Tennessee Gas Pipeline had hoped the Legislature would grant a waiver from Article 97 to allow the 13.42-mile-long pipeline through Sandisfield, which was approved a week ago by the federal commission. The energy giant sued one day after a Massachusetts legislative committee put that Article 97 waiver request in a procedural graveyard.

Such a waiver requires a two-thirds vote by the Legislature to redesignate protected public land for other use.

The Tennessee Gas Pipeline suit, filed in Berkshire County Superior Court, seeks eminent domain of 21.5 acres in Sandisfield, with easements in the affected part of Otis State Forest. The suit came even as Sandisfield residents formally appealed the federal commission’s approval for the project — pointing out that the state’s constitutional issue and federal water-quality permits had not yet been settled.

Kulik addressed a group Thursday night participating in a Sugar Shack Alliance protest walk against the pipeline, advising the group, trained in direct action, to focus on the Sandisfield issue now, although he stopped short of calling for civil disobedience.

Although Kulik said it’s probably good to have the question raised and resolved over the Sandisfield case rather than waiting for it to surface for the Northeast Energy Direct project, the federal commission is now reviewing the pipeline route through Plainfield, Ashfield, Conway, Shelburne, Montague, Deerfield, Erving, Montague, Northfield and Warwick.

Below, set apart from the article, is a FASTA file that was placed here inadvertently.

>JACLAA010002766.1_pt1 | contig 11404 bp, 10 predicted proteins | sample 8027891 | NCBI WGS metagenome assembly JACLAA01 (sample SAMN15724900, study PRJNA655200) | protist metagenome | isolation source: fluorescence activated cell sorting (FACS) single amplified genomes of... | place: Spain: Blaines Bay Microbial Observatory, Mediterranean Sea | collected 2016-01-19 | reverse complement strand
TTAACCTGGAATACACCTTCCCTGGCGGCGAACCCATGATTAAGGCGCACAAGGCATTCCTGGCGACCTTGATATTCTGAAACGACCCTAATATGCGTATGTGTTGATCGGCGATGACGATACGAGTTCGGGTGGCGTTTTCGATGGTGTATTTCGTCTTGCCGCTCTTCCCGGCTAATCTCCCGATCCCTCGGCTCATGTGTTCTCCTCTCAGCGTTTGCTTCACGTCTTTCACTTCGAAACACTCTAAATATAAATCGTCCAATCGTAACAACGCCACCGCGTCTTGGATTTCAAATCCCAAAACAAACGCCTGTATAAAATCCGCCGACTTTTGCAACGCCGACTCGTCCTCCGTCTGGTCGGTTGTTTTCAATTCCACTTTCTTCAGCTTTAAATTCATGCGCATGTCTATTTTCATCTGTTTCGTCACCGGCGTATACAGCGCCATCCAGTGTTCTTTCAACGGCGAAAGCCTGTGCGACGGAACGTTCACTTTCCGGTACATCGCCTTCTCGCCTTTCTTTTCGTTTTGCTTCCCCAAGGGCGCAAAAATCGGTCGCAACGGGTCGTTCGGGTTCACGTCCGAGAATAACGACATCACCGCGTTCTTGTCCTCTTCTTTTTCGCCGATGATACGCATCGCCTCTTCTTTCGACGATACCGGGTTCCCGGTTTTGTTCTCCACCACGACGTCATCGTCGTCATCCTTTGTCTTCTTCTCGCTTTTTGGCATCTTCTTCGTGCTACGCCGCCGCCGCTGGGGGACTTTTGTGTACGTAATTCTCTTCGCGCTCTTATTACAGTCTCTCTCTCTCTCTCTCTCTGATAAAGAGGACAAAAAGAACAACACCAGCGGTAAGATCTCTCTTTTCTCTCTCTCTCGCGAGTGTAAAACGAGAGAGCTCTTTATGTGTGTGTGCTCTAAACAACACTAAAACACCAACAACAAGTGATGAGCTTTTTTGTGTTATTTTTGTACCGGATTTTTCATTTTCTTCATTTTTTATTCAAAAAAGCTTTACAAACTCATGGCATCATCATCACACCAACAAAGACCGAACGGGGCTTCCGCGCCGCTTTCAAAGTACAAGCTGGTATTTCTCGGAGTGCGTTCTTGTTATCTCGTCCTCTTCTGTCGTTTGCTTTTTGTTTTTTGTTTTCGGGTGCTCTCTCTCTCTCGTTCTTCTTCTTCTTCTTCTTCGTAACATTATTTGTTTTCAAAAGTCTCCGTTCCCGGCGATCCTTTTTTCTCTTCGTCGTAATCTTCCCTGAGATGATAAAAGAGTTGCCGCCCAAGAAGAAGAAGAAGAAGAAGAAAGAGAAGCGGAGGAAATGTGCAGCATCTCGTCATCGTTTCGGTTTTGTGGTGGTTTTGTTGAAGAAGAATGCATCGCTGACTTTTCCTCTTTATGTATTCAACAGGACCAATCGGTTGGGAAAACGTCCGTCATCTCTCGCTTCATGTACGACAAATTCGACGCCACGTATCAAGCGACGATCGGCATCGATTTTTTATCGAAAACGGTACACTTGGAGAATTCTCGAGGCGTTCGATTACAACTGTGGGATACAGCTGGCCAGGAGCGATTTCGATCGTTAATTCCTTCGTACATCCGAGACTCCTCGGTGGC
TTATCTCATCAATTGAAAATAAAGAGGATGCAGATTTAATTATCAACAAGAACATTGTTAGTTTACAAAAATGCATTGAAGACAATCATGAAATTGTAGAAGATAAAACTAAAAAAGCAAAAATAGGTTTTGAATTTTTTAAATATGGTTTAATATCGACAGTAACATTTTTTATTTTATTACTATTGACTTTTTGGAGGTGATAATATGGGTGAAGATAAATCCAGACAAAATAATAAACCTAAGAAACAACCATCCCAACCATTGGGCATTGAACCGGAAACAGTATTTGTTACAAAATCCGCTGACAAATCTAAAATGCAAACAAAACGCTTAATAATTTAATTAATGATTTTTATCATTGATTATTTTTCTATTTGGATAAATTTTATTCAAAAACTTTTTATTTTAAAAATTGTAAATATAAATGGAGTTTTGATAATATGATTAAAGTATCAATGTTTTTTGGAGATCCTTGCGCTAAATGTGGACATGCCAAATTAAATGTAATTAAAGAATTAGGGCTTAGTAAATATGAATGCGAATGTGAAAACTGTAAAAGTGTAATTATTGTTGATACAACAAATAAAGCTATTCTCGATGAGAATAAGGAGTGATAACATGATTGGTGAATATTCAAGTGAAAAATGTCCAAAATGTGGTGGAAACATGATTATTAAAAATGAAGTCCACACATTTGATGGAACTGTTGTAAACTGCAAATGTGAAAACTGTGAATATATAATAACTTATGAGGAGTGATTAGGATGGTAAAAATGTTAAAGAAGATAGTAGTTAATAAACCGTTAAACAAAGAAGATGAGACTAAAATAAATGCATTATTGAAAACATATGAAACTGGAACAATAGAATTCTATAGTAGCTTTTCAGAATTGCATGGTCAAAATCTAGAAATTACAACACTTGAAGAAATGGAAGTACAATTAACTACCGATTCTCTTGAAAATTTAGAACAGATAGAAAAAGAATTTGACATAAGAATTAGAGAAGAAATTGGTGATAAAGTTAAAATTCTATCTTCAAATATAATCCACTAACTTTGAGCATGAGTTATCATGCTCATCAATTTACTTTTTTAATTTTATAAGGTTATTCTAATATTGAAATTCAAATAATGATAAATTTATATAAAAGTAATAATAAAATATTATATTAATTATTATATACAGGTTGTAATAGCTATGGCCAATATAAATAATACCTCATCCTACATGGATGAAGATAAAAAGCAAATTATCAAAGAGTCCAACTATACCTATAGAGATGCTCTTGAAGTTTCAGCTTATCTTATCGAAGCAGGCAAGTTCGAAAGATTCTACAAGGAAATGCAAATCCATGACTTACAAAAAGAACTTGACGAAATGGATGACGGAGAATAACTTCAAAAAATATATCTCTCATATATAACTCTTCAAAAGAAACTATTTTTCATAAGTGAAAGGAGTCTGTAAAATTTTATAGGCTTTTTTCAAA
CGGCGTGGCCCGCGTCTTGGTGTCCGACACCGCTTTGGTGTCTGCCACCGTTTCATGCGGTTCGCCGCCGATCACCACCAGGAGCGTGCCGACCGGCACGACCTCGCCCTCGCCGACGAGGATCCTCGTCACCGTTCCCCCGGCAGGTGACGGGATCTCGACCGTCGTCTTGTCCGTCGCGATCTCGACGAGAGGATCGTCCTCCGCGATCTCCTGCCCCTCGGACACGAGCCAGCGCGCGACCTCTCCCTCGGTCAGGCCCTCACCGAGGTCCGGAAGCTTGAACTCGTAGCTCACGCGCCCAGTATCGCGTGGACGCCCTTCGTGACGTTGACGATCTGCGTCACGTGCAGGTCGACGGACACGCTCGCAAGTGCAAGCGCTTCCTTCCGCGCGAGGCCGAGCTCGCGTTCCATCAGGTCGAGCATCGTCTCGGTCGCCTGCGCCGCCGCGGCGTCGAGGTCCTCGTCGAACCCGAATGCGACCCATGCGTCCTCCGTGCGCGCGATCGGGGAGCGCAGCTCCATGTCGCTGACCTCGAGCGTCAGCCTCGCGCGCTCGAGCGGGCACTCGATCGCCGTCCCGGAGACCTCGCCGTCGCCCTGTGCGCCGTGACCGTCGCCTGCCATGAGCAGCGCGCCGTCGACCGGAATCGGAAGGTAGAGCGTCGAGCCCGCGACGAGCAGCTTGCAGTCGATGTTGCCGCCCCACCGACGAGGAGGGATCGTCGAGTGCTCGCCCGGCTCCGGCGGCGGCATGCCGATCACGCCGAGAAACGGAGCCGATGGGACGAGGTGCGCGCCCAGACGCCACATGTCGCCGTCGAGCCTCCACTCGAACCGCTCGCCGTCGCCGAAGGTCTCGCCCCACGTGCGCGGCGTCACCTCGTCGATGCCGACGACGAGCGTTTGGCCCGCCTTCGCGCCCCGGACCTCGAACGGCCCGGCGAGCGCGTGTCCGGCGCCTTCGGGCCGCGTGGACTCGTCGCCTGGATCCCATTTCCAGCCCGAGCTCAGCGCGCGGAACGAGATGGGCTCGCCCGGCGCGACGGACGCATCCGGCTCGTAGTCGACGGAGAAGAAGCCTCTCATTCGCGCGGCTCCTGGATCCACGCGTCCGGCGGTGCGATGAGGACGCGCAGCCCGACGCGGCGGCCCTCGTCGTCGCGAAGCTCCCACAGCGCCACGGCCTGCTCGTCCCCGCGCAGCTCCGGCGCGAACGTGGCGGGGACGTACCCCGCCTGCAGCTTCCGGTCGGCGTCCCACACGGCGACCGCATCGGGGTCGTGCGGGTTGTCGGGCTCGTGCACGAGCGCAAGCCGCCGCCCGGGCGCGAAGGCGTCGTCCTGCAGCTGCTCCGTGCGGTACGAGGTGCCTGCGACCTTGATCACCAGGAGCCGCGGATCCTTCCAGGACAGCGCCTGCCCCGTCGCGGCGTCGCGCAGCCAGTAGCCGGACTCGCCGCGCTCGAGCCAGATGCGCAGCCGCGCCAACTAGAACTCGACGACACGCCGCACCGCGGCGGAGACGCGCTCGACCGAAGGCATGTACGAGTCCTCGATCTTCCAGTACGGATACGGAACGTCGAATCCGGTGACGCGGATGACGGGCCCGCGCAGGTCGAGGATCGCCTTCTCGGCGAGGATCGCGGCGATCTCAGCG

Kulik said conservation land was established with money “raised by the people of Massachusetts. Everyone in the state who cares about natural resources protection needs to be concerned about this, especially because there is zero benefit from any energy or public policy perspective to the people of Massachusetts. That’s like really rubbing our noses in this.”

Senate President Stanley Rosenberg, D-Amherst, on Thursday called the lawsuit “the beginning of resolving the question” over federal preemption and the state constitutional provision. He, like other legislators, said he would expect the attorney general’s office to respond for the state and predicted the case “could go all the way to the U.S. Supreme Court.”